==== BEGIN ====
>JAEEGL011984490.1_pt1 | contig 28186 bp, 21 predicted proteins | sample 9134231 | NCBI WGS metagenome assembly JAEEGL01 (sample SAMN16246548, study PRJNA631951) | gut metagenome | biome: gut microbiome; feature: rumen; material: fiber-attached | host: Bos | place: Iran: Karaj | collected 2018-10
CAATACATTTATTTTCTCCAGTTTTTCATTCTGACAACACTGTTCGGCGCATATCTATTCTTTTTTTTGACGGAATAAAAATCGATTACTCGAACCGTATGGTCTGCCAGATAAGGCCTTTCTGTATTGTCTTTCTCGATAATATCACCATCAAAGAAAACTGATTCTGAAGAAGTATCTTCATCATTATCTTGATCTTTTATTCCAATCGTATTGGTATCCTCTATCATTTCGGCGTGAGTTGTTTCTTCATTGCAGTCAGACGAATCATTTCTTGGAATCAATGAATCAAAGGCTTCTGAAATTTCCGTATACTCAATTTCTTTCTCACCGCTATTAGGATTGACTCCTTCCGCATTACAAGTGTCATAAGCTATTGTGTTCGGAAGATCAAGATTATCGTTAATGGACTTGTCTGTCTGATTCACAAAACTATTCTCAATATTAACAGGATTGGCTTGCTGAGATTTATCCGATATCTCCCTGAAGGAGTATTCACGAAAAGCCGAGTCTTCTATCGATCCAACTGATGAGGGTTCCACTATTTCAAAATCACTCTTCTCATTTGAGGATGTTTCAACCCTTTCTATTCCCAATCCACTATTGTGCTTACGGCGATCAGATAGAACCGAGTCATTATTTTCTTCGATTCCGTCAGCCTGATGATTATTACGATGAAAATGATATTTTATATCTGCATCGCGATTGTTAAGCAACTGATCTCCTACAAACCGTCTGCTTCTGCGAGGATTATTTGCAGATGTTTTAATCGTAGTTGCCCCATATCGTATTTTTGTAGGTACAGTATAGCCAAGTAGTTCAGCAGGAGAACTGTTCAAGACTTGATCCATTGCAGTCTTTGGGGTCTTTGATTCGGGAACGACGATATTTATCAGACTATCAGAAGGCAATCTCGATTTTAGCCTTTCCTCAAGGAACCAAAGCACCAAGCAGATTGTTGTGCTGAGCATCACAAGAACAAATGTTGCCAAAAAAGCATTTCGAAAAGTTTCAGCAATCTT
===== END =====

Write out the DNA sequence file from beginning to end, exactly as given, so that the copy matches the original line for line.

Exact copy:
>JAEEGL011984490.1_pt1 | contig 28186 bp, 21 predicted proteins | sample 9134231 | NCBI WGS metagenome assembly JAEEGL01 (sample SAMN16246548, study PRJNA631951) | gut metagenome | biome: gut microbiome; feature: rumen; material: fiber-attached | host: Bos | place: Iran: Karaj | collected 2018-10
CAATACATTTATTTTCTCCAGTTTTTCATTCTGACAACACTGTTCGGCGCATATCTATTCTTTTTTTTGACGGAATAAAAATCGATTACTCGAACCGTATGGTCTGCCAGATAAGGCCTTTCTGTATTGTCTTTCTCGATAATATCACCATCAAAGAAAACTGATTCTGAAGAAGTATCTTCATCATTATCTTGATCTTTTATTCCAATCGTATTGGTATCCTCTATCATTTCGGCGTGAGTTGTTTCTTCATTGCAGTCAGACGAATCATTTCTTGGAATCAATGAATCAAAGGCTTCTGAAATTTCCGTATACTCAATTTCTTTCTCACCGCTATTAGGATTGACTCCTTCCGCATTACAAGTGTCATAAGCTATTGTGTTCGGAAGATCAAGATTATCGTTAATGGACTTGTCTGTCTGATTCACAAAACTATTCTCAATATTAACAGGATTGGCTTGCTGAGATTTATCCGATATCTCCCTGAAGGAGTATTCACGAAAAGCCGAGTCTTCTATCGATCCAACTGATGAGGGTTCCACTATTTCAAAATCACTCTTCTCATTTGAGGATGTTTCAACCCTTTCTATTCCCAATCCACTATTGTGCTTACGGCGATCAGATAGAACCGAGTCATTATTTTCTTCGATTCCGTCAGCCTGATGATTATTACGATGAAAATGATATTTTATATCTGCATCGCGATTGTTAAGCAACTGATCTCCTACAAACCGTCTGCTTCTGCGAGGATTATTTGCAGATGTTTTAATCGTAGTTGCCCCATATCGTATTTTTGTAGGTACAGTATAGCCAAGTAGTTCAGCAGGAGAACTGTTCAAGACTTGATCCATTGCAGTCTTTGGGGTCTTTGATTCGGGAACGACGATATTTATCAGACTATCAGAAGGCAATCTCGATTTTAGCCTTTCCTCAAGGAACCAAAGCACCAAGCAGATTGTTGTGCTGAGCATCACAAGAACAAATGTTGCCAAAAAAGCATTTCGAAAAGTTTCAGCAATCTT